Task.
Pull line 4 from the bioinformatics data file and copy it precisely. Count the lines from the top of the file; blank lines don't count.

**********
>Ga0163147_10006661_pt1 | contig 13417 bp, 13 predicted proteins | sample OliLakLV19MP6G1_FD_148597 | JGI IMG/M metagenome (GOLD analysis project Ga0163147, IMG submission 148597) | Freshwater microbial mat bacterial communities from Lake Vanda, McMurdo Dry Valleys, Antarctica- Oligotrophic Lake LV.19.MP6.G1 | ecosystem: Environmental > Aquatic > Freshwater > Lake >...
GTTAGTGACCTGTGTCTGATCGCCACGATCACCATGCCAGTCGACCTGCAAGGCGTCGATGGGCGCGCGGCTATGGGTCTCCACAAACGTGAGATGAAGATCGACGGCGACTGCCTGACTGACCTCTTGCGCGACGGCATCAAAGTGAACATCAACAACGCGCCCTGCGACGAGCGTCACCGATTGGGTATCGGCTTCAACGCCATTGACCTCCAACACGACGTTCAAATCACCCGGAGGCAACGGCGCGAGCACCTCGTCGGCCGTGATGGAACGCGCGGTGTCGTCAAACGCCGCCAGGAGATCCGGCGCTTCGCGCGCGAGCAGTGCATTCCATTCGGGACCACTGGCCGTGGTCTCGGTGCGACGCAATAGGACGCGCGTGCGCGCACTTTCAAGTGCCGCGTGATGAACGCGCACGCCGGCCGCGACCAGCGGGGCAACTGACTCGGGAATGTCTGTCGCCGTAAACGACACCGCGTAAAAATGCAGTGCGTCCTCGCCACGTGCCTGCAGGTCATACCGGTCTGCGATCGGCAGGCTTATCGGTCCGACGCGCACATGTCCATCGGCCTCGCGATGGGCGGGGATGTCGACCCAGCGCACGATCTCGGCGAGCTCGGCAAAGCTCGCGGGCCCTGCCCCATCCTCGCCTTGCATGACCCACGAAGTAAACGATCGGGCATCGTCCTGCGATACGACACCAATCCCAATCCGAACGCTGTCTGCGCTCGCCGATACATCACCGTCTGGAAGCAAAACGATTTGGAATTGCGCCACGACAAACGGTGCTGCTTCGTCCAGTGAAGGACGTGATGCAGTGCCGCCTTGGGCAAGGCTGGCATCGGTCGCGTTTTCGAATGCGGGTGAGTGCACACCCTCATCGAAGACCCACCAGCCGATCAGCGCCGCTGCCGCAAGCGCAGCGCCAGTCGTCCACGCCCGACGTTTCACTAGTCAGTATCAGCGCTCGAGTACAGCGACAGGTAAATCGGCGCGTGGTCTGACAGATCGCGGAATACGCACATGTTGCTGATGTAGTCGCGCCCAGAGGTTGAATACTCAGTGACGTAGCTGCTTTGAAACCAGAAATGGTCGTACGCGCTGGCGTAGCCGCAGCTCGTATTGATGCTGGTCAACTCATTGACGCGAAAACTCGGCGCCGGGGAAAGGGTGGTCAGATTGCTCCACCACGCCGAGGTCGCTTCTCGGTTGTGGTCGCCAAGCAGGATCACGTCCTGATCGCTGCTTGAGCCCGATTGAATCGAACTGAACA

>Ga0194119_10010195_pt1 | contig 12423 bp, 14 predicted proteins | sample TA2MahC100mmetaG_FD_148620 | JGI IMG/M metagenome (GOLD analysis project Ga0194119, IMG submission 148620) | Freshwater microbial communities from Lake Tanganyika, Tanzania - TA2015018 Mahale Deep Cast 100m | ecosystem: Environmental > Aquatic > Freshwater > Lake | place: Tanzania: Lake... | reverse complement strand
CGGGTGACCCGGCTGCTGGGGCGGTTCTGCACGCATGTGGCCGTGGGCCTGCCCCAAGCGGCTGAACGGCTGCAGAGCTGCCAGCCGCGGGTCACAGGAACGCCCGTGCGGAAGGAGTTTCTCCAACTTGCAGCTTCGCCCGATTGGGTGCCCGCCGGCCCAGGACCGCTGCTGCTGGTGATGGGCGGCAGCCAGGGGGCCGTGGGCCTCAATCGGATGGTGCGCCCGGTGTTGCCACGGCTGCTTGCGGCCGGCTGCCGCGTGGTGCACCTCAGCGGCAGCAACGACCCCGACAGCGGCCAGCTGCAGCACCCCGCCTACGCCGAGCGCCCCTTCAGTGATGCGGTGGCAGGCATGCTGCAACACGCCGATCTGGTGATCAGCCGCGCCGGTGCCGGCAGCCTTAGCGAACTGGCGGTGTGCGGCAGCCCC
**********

CGGGTGACCCGGCTGCTGGGGCGGTTCTGCACGCATGTGGCCGTGGGCCTGCCCCAAGCGGCTGAACGGCTGCAGAGCTGCCAGCCGCGGGTCACAGGAACGCCCGTGCGGAAGGAGTTTCTCCAACTTGCAGCTTCGCCCGATTGGGTGCCCGCCGGCCCAGGACCGCTGCTGCTGGTGATGGGCGGCAGCCAGGGGGCCGTGGGCCTCAATCGGATGGTGCGCCCGGTGTTGCCACGGCTGCTTGCGGCCGGCTGCCGCGTGGTGCACCTCAGCGGCAGCAACGACCCCGACAGCGGCCAGCTGCAGCACCCCGCCTACGCCGAGCGCCCCTTCAGTGATGCGGTGGCAGGCATGCTGCAACACGCCGATCTGGTGATCAGCCGCGCCGGTGCCGGCAGCCTTAGCGAACTGGCGGTGTGCGGCAGCCCC